All my builds have standoffs glued to the box where the neck enters the box and at the other end of the box. I then attach the neck to these standoffs using threaded inserts and machine screws but you could just use wood screws.
The neck angle is done for a player's preference not whether it is acoustic or electric. Les Pauls have neck angles, Strats/Teles don't. I prefer the extra room a neck angle gives the player btw the strings and top of the guitar.
Hi, I have moved into making CBG's from a background in building full acoustic guitars, so I base my building designs on the principles that effect full size guitars. I also keep in mind that it is a basic, and small instrument,but I still strive to get best out of the box, even though it may not have ideal materials.
So, I what keep in mind is, that that only 20% or less of a strings energy, when plucked, is converted into sound. The amount of sound produced stems from the amount of vibrating surfaces of the box is available to move the air in the box cavity. The more sensitive the top and back are to string input, the better volume and I'd say the better the timber used the better the tone.
I plan so as to have as little interference effecting the top and the back as possible. On more important builds that are acoustic, the magnetic pickup does not touch that top at all and neither do the control pots.
For the same reason, regarding air movement and volume, I avoid having the neck going though the box (sound chamber).
One can ignore all of this and still get an instrument that is very playable and enjoyable. Or you can take up the challenge. I'd recommend building a CBG that "works", play it, then when you build # 2, 3' 4, apply the principles used for getting a better performing/sounding cbg.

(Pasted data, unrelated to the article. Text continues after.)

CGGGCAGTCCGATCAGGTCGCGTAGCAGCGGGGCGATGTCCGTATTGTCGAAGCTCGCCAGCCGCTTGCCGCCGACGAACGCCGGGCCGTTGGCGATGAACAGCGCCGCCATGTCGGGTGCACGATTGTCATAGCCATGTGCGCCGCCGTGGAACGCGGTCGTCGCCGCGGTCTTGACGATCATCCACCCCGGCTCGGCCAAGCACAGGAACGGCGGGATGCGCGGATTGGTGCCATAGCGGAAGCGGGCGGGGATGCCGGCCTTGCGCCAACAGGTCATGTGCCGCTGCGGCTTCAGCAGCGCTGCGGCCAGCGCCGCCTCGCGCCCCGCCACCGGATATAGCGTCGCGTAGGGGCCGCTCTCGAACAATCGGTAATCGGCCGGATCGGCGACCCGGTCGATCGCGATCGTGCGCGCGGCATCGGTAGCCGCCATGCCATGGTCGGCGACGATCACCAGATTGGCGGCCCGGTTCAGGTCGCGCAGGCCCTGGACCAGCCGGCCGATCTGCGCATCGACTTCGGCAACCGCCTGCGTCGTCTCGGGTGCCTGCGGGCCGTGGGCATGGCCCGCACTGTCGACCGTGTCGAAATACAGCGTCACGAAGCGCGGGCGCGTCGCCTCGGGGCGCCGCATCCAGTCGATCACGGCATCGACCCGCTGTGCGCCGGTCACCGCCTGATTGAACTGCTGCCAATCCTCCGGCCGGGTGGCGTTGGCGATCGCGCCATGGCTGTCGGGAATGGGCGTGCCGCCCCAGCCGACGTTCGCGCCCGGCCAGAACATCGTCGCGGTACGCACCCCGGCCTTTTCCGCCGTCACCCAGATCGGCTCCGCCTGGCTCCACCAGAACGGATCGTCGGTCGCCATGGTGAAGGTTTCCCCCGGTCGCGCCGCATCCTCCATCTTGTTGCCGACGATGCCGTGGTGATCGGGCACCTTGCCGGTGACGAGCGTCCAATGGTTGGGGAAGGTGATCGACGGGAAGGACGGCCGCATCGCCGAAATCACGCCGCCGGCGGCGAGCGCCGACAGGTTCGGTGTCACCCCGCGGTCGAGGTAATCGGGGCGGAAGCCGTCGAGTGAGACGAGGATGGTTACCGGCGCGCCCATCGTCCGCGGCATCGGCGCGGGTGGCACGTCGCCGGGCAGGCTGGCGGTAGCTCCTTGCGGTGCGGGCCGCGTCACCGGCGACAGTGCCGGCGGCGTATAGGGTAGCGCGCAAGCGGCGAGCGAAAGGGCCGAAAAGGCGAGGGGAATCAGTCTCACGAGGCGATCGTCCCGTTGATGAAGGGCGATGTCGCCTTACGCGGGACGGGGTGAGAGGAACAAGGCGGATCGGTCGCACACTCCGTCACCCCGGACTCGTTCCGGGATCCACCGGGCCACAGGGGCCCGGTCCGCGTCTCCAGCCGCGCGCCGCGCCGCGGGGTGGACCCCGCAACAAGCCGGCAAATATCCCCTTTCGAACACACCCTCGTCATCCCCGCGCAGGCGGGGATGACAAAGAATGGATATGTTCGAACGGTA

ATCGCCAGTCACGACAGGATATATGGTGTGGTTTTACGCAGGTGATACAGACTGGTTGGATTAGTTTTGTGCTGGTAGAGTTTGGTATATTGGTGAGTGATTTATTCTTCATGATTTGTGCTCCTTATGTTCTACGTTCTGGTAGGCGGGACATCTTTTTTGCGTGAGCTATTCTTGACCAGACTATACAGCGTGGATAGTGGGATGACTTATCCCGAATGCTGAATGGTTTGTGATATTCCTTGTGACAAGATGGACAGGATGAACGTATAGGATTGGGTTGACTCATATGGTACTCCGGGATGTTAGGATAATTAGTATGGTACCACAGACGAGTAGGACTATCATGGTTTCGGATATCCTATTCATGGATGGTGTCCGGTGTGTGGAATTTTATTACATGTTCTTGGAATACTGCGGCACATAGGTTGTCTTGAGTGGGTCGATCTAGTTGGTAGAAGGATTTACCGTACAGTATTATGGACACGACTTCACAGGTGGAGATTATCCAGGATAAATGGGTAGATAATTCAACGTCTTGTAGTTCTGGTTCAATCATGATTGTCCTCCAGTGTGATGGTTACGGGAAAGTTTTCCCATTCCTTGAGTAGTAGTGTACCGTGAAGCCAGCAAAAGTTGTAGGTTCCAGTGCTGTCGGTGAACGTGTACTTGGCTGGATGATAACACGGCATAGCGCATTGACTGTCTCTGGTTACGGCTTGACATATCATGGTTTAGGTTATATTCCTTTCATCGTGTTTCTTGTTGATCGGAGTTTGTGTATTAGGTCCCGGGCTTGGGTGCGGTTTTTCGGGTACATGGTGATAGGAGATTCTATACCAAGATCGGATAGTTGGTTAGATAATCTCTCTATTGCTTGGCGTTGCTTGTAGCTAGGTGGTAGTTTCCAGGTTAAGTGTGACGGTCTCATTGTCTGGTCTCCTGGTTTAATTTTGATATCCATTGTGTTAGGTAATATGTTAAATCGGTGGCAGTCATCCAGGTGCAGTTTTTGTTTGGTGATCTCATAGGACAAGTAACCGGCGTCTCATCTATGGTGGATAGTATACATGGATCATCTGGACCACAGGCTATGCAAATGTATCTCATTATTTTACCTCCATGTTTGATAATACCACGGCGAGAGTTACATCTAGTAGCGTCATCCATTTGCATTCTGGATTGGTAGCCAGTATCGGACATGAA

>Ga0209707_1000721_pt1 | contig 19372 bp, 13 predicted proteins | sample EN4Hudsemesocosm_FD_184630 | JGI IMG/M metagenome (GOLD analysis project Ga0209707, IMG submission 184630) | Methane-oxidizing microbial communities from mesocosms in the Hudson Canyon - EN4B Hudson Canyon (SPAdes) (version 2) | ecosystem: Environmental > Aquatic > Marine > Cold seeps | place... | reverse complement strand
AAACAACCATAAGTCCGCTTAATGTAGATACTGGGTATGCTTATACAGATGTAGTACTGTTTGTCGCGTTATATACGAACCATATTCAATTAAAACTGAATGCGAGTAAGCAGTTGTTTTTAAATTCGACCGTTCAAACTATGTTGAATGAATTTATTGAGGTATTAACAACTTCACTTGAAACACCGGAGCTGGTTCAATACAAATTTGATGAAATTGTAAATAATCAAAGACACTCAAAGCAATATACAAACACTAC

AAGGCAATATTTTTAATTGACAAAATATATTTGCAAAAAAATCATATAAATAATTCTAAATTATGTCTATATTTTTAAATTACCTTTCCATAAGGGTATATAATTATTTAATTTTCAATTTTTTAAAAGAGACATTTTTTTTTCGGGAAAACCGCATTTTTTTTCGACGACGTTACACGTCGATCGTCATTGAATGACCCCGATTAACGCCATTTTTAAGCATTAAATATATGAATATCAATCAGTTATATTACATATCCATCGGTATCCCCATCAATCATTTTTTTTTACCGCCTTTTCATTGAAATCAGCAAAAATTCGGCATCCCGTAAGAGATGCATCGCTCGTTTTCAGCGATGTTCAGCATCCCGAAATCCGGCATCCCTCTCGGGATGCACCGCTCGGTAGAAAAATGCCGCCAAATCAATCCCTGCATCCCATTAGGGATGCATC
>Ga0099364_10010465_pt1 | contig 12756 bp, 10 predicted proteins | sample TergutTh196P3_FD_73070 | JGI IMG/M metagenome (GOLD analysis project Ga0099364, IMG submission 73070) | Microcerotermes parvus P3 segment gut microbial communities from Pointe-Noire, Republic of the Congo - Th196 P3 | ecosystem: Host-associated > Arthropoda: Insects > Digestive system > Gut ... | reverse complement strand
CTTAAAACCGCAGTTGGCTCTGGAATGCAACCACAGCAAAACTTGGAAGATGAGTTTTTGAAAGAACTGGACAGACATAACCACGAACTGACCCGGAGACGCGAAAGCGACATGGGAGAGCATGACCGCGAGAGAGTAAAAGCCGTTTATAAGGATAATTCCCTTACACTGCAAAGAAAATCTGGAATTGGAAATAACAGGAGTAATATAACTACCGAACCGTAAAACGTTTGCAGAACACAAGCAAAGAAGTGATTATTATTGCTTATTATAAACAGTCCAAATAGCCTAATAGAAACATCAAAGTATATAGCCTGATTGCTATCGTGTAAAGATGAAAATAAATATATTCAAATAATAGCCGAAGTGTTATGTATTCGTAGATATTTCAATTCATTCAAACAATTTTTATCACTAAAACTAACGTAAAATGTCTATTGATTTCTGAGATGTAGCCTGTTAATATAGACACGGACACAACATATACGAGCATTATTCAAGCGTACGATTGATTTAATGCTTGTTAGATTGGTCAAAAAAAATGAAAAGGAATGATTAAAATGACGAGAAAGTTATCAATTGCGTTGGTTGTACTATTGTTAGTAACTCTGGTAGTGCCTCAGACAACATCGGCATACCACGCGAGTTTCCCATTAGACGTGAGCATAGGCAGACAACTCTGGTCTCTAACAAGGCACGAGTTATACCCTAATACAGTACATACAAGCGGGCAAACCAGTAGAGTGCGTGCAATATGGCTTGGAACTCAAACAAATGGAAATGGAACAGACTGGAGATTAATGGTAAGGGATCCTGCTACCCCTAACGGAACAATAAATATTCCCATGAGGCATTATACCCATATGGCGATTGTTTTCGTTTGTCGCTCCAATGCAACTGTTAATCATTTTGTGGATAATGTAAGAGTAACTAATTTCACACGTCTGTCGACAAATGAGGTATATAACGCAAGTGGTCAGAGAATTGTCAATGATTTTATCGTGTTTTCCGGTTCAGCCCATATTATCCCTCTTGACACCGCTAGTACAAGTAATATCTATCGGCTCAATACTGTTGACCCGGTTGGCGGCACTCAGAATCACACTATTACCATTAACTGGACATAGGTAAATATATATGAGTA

Bottom line....the box must be responsive to string vibration.
Hi Cory, I was really describing what I do to get the most out of my CBG's. The most important part of the sound producing chain is the top. The pickup mount I use (in selected models) works for the way I have designed and build, the neck stops at the neck block. The volume and tone controls go on the sides or ends of the box. This gives a free area to place pickup and/or bracing and soundhole.
Pic so far
Neck looks great. Love the contrasting woods; walnut and maple? Nice headstock as well.
I might be 100% wrong, but to my eye it appears the nut might not be in the correct position. The spacing btw the nut and 1st fret needs to be measured where the string leaves contact with the nut. When using a threaded rod, or any other cylindrical object, this is roughly the middle of the rod. With a traditional nut it would be the front edge of the nut. To my eye it looks as if the threaded rod is placed so that its front edge is the desired distance to the 1st fret. This would mean the nut has been placed too far away because that's not where the string actually breaks contact with the rod.
Red line indicates where string breaks contact with the threaded rod:
Oh crap, I think you may be right. I will have to check on that. This whole time I’ve been concerned with lowering the nut to get the correct “action”. I filed a nice groove for the nut to sit in but wasn’t sure on string height. How important is that measurement between the nut and 1st fret, is there any leeway? Damn thing looks nice I just knew I would screw something up.